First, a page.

The International Aikido Federation (IAF) is a federation of aikido organisations which are directly affiliated to the Aikikai Hombu in Japan, the ‘mother house’ of Aikido.
It is the only worldwide federation of such Aikido organisations and at present it has 49 members.
The organisational structure of the IAF is a unique blend of the ‘vertical’ and the ‘horizontal’.
The IAF President is always the Aikido Doshu and a body called the Senior Council has the power to monitor the decisions taken by the IAF Congress, in order to ensure that the federation does not deviate from the ‘way’ of aikido, as taught by the Founder, Morihei Ueshiba.
These decisions are taken at the Congress by the delegates from each member organisation. The Congress meets every four years under the presidency of the IAF Chairman and makes its decisions by means of the democratic process of debate and voting. Each member organisation has one vote.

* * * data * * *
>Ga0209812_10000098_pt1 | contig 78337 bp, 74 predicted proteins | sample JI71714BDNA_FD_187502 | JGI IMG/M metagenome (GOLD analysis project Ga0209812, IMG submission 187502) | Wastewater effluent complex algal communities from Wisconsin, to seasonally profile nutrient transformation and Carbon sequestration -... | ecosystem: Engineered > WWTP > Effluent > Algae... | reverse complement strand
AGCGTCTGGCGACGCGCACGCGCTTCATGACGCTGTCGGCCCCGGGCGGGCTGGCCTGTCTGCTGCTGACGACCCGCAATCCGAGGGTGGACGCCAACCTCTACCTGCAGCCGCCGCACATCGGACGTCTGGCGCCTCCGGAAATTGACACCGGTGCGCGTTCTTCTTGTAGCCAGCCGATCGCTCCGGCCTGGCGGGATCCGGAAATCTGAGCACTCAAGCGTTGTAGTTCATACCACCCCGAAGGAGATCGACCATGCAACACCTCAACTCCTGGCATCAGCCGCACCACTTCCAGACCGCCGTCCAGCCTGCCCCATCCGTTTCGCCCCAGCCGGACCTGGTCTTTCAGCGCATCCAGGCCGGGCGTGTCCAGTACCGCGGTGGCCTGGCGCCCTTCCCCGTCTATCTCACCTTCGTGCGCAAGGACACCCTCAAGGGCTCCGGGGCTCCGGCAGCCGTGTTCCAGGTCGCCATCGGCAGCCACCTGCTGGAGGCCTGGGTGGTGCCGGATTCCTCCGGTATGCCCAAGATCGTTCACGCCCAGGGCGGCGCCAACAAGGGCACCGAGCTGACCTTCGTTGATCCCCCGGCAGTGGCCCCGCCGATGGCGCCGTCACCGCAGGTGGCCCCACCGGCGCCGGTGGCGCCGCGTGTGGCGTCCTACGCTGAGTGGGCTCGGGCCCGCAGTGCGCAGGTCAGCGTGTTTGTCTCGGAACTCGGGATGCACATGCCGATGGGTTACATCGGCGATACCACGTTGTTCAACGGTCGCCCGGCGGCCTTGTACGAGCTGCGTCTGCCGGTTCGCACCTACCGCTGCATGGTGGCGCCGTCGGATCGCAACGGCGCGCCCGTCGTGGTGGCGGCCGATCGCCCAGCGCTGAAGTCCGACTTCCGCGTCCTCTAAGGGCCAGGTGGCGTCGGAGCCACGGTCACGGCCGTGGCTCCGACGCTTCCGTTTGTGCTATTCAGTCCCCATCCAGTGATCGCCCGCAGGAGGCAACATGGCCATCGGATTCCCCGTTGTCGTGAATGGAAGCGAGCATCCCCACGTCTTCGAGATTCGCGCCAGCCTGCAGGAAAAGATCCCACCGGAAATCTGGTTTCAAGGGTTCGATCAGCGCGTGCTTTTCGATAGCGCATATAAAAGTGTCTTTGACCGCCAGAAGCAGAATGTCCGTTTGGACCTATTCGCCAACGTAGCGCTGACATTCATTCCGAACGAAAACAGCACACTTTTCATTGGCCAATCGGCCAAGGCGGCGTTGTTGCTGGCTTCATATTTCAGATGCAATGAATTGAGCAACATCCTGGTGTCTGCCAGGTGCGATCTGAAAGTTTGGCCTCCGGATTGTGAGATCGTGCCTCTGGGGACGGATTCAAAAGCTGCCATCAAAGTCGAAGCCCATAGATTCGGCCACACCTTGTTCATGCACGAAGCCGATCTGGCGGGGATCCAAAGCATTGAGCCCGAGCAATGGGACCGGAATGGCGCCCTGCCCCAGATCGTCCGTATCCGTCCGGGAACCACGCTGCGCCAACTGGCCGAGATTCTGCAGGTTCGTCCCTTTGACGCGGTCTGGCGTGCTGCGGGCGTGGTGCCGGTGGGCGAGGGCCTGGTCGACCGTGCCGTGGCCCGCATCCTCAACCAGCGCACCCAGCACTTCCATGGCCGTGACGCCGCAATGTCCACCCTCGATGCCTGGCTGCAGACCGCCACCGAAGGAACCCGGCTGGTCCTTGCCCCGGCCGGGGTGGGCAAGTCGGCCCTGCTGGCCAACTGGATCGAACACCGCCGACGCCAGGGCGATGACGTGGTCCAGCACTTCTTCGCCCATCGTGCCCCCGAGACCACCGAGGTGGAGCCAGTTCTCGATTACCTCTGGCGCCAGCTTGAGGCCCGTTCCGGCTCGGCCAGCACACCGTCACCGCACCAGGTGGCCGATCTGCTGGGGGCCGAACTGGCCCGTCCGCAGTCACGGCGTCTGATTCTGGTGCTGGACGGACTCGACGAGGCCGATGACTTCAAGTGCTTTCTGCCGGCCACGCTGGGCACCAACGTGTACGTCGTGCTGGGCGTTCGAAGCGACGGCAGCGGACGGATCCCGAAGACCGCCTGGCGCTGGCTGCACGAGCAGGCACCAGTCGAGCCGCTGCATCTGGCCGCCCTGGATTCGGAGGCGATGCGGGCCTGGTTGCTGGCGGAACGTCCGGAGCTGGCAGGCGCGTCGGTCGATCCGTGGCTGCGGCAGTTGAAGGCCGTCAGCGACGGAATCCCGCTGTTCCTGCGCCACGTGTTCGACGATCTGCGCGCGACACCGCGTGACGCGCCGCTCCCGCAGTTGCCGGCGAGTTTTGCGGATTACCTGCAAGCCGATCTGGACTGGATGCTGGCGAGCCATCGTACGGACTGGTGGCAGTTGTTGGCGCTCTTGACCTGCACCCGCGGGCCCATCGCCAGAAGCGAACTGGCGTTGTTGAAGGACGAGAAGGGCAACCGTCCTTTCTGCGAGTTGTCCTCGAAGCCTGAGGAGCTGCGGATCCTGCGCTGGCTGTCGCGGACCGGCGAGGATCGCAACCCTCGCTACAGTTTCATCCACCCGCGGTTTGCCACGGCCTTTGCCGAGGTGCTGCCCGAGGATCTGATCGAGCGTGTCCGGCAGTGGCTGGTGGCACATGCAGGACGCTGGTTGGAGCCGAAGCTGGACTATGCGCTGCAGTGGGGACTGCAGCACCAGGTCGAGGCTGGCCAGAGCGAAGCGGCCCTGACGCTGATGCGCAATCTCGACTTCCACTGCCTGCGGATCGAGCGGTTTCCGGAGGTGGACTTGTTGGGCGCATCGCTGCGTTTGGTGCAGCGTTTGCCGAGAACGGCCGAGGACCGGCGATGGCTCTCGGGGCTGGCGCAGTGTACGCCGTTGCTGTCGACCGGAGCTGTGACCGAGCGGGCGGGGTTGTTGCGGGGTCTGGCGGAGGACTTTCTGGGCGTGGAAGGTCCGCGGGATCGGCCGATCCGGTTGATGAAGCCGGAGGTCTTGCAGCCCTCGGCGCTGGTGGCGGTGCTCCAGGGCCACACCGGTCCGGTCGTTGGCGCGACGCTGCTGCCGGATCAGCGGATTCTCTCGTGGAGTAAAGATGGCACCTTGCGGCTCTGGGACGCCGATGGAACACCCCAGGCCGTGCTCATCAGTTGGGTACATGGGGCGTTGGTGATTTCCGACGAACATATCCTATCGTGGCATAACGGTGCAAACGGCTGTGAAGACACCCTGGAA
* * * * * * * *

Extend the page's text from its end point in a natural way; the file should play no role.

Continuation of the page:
Membership of the IAF is open to national organisations which have Recognition from the Aikikai Hombu. Membership is not open to individuals.
There are currently over 100 organisations which have Recognition from the Hombu, but not all of these organisations can be members of the IAF.
It is important to understand that Recognition by the Aikikai Hombu is quite different from Membership of the IAF. At present the IAF has a rule that only one organisation from each country may be a member, but the Aikikai recognizes any aikido organization that fulfills the conditions for Recognition.
An important task of the Congress is to elect the officials who manage the day-to-day operations of the IAF. In between Congresses, the federation is managed by these officials: the Chairman, Vice-Chairman, General Secretary, Treasurer, Assistant General Secretary and four other members. In addition a non-voting Senior Council and Technical Council are appointed by the IAF President, who is Doshu.
The elected officials form the Directing Committee, which is accountable to the Congress and which holds formal meetings every two years. Of course, members of the Directing Committee hold regular discussion sessions via the Internet.